In the previous post, A Bad Day for Spassky, I extracted a passage from 'Chess Panorama' by William Lombardy and David Daniels.
The 'Chess Panorama' excerpt mentions the book 'Spassky's 100 Best Games' by Bruce Cafferty. That should of course be Bernard Cafferty, who also mentioned other last round incidents of the same genre. I'll cover those in another post.

In fact, the 'Chess Panorama' excerpt is from the Foreword to Cafferty's book, written by Leonard Barden. Here's the full text around the excerpt (p.19).

The Spassky - Tal was important becuase of its role in the 1957-1960 Zonal Cycle (C04, Z04). The Stein - Spassky game was important because of a similar role in the 1960-1963 Zonal Cycle (C05, Z04).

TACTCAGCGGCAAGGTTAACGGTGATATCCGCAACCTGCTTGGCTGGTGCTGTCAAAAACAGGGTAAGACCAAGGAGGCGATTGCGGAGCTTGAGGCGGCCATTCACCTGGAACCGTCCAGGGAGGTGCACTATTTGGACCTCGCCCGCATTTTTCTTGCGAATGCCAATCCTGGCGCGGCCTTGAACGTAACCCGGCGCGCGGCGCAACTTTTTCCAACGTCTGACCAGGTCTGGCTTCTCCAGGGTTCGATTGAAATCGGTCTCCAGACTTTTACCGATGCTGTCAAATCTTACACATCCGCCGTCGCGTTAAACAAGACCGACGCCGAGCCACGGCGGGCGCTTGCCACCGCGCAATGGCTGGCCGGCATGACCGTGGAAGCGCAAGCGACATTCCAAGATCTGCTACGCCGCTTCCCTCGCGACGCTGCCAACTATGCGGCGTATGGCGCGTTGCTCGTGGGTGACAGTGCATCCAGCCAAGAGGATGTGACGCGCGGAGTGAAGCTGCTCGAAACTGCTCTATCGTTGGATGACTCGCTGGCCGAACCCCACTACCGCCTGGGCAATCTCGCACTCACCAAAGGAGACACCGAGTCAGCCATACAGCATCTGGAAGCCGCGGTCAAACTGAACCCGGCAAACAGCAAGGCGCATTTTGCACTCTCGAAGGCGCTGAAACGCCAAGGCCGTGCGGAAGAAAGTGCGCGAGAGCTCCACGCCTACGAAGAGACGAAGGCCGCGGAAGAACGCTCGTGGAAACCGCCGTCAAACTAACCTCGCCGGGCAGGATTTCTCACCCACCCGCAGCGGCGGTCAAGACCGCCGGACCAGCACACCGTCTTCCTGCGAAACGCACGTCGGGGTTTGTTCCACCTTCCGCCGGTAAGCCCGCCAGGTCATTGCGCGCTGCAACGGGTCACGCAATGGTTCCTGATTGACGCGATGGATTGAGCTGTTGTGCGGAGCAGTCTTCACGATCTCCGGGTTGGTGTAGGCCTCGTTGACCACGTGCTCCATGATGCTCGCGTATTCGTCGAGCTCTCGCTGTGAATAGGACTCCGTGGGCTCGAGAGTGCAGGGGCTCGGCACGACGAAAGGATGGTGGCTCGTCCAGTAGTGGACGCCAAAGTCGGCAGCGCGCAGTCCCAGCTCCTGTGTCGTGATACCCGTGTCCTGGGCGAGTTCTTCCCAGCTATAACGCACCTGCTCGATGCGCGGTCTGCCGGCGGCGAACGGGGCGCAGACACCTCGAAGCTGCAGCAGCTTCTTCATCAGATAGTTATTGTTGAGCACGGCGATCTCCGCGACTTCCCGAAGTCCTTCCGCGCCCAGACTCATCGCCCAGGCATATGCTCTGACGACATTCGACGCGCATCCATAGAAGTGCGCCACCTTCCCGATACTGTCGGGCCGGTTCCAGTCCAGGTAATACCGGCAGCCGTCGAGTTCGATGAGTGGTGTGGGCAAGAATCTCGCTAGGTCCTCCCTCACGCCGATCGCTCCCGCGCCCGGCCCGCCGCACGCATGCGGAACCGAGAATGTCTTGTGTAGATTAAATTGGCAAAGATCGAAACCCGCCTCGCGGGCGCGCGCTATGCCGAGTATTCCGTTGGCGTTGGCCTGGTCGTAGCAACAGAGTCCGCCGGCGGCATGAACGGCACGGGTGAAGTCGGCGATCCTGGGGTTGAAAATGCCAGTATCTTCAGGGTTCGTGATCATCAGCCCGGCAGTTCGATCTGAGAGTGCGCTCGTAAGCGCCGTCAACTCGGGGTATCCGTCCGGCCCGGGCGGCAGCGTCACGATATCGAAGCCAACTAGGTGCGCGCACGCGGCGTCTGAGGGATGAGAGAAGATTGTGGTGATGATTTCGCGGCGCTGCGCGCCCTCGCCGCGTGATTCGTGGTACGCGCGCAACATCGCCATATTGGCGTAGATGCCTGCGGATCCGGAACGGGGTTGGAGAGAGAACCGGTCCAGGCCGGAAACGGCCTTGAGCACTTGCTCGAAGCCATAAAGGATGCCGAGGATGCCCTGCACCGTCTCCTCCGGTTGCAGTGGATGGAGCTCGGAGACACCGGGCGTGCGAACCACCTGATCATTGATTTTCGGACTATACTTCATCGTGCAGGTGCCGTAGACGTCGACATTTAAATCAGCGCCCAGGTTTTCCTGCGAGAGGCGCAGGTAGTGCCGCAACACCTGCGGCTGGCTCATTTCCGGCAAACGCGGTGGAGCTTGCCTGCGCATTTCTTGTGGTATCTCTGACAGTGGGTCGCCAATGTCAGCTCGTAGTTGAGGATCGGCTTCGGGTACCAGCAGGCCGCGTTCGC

For the moves of the Stein - Spassky game, see Leonid Stein vs Boris Spassky; USSR Championship (1961), Moscow URS (chessgames.com). For the moves of the other two games mentioned above, also from Chessgames.com, see Rodolfo Tan Cardoso vs David Bronstein; Portoroz Interzonal (1958), Portoroz SLO, and Oscar Quinones Carrillo vs Leonid Stein; Amsterdam Interzonal (1964), Amsterdam NED.

18 July 2018

A Bad Day for Spassky

On my main blog, in a post titled Chess-books and Chess-players, I rediscovered the chess books offered by the Internet Archive's Open Library. In one of the books I looked at, Chess panorama By William Lombardy (openlibrary.org), in a chapter titled 'The Last Round', I found a long anecdote about a famous failure that occurred in the 1958 Soviet Championship, a zonal (p.179).